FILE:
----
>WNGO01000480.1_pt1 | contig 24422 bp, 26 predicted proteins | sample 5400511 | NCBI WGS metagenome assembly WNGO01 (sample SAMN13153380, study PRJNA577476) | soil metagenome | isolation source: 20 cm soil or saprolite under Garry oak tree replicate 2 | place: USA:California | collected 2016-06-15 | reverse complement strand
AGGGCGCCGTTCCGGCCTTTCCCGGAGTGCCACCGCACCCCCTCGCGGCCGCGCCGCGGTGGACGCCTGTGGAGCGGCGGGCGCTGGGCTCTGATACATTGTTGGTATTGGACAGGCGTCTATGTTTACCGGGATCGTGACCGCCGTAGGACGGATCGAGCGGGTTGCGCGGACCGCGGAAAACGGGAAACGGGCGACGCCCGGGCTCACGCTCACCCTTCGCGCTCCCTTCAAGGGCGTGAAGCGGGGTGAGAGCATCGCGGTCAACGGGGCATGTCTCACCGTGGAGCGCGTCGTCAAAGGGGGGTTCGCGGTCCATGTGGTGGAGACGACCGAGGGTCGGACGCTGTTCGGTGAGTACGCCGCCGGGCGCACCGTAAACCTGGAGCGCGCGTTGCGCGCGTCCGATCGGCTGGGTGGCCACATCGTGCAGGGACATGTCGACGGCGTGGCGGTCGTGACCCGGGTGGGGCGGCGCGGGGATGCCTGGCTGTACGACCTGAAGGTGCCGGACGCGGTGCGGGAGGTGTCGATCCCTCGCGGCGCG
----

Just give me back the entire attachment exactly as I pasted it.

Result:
>WNGO01000480.1_pt1 | contig 24422 bp, 26 predicted proteins | sample 5400511 | NCBI WGS metagenome assembly WNGO01 (sample SAMN13153380, study PRJNA577476) | soil metagenome | isolation source: 20 cm soil or saprolite under Garry oak tree replicate 2 | place: USA:California | collected 2016-06-15 | reverse complement strand
AGGGCGCCGTTCCGGCCTTTCCCGGAGTGCCACCGCACCCCCTCGCGGCCGCGCCGCGGTGGACGCCTGTGGAGCGGCGGGCGCTGGGCTCTGATACATTGTTGGTATTGGACAGGCGTCTATGTTTACCGGGATCGTGACCGCCGTAGGACGGATCGAGCGGGTTGCGCGGACCGCGGAAAACGGGAAACGGGCGACGCCCGGGCTCACGCTCACCCTTCGCGCTCCCTTCAAGGGCGTGAAGCGGGGTGAGAGCATCGCGGTCAACGGGGCATGTCTCACCGTGGAGCGCGTCGTCAAAGGGGGGTTCGCGGTCCATGTGGTGGAGACGACCGAGGGTCGGACGCTGTTCGGTGAGTACGCCGCCGGGCGCACCGTAAACCTGGAGCGCGCGTTGCGCGCGTCCGATCGGCTGGGTGGCCACATCGTGCAGGGACATGTCGACGGCGTGGCGGTCGTGACCCGGGTGGGGCGGCGCGGGGATGCCTGGCTGTACGACCTGAAGGTGCCGGACGCGGTGCGGGAGGTGTCGATCCCTCGCGGCGCG